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Quill used to be great with this. For all his leash reactivity, fences were not a problem. They still aren't...sometimes. However, our neighbors have two dogs who bark at him constantly and while Quill used to ignore them, he no longer does. I'm not sure what changed, but now he's begun barking back and it's obnoxious, to say the least. I can call him off and reward him with a high value treat (a ball, for example) easily, but I've been doing that for months and he still returns the barking the moment I'm not out there to keep him from doing it. When I put him in the yard, I keep a close eye on him but often from the house. I work at home frequently and want to let him spend time outside, but obviously not while this is happening...

Now, it's even more of a problem, because the place we are living until mid-August has a pretty sketchy fence separating yards (basically t-posts with chicken wire across it), and while Quill has never tried jumping up on a fence before...the neighbors just got a GSD puppy that he is VERY interested in. I don't want to tempt fate and I don't want him barking non-stop through the fence either. He might not bark if the puppy didn't bark back, but that still leaves the sketchy fencing. Also, worth noting, he won't ever be in this yard alone as it has fairly low fences in general.

So two questions in one.

1. Any ideas for a temporary, relatively easy/cheap fix to make that fence a bit more sturdy so I'm at least not paranoid about him trying to jump over to see the puppy?

2. How do I work on not caring about the neighbor dogs barking at him/fixating on him? The neighbors had another dog before this puppy and Quill was 100% fine. Interested slightly, but it didn't care about him so he didn't get overly excited about it. The puppy is different. It is just as interested in Quill and Quill is in it, and same with the two dogs at our other house.
 

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Try putting snow fence or that plastic type stuff builders use to keep dirt runoff to minimum up to at least block Quill's view. Sometimes not being able to see whats on the other side discourages dogs from trying to jump.

When Quill barks, he automatically loses his outside privileges. That has always worked well for me. Whenever Ralphie barked I would call him inside, still rewarded him, but he was no longer outside...so he learned barking = mom thinks I want to come inside. He also knows if he doesn't respond I will go and fetch him.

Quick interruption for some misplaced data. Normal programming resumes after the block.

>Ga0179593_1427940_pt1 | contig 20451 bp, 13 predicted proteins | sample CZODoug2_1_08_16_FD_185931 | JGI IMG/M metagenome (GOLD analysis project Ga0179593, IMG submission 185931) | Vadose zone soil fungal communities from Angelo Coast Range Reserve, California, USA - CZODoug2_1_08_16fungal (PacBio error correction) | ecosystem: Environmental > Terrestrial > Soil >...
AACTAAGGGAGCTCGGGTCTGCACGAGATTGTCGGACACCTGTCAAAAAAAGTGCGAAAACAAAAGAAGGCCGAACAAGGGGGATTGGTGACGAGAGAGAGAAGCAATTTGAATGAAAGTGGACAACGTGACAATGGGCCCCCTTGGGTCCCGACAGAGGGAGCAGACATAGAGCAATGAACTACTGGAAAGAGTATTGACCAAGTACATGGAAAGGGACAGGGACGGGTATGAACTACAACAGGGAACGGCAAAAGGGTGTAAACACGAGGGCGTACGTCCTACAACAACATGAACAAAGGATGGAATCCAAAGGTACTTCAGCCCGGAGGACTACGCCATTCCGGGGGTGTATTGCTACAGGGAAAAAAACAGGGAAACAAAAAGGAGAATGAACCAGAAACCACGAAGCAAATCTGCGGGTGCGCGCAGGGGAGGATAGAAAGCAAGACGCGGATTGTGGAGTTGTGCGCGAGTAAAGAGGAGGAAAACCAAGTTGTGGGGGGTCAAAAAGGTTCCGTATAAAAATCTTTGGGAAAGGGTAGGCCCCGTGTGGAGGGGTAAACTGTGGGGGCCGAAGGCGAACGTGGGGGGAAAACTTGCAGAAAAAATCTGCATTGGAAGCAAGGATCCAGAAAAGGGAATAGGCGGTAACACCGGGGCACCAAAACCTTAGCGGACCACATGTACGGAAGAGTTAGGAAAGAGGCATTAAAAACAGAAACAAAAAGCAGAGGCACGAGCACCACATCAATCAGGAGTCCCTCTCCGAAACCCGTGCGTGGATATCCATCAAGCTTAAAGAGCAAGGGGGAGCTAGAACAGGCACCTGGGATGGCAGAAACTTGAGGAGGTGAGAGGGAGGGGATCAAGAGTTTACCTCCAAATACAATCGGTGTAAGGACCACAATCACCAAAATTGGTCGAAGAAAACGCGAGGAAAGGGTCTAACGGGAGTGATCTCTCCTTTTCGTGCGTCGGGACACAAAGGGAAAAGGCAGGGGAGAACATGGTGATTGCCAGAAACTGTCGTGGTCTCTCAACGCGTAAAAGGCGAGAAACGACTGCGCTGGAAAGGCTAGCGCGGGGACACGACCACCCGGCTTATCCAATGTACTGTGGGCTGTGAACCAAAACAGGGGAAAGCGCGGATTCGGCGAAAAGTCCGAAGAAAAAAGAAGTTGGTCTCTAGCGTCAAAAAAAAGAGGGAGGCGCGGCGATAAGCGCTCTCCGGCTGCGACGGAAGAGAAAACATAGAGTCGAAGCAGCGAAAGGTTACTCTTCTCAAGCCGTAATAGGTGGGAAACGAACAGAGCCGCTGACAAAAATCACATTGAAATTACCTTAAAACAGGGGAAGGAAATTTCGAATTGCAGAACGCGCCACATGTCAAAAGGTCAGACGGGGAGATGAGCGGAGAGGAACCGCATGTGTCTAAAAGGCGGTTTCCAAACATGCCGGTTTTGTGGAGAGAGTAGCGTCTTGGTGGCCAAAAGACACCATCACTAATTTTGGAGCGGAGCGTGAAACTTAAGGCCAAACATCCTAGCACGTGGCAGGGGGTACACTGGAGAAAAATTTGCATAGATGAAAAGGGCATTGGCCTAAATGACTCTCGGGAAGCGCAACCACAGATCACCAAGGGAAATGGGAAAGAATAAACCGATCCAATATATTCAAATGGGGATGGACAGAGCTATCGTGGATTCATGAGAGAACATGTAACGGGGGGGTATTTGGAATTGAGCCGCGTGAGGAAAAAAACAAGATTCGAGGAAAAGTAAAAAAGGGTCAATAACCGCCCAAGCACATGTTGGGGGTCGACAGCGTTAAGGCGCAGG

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Block his view. Is there a separation between the two fences or are the other dogs right on the other side of the fence? If it is the latter that can be an issue.

In a kennel situation there is a reason for "privacy panels" so dogs are not directly in sight of each other. Even then, dogs will 'punk' each other. If there is space between the two fences blocking sight works much better.

Because I have dogs outside in kennels and I go to work, I do not hesitate to put electronic bark collars on the ones that bark. I know you will rail at the idea, but you cannot control other dogs and if you "just let the dog out" then your dog will bark if the other dogs provoke. It is just the way dogs are. Often (but not always) the NEXT behavior is fence running AND barking back and forth with obsession. I cannot have THAT so I use bark collars on the instigators (and once in awhile on the others if I notice an issue). The dogs figure all this out very quickly and don't bark. They will if I take the collars off, so it is management and not a cure. I don't care what it is as long as they don't bark!

The other options are to not let your dog out if the neighbor's dogs are out and always go out with your dog so you can bring him in if the neighbor has the dogs out.
 
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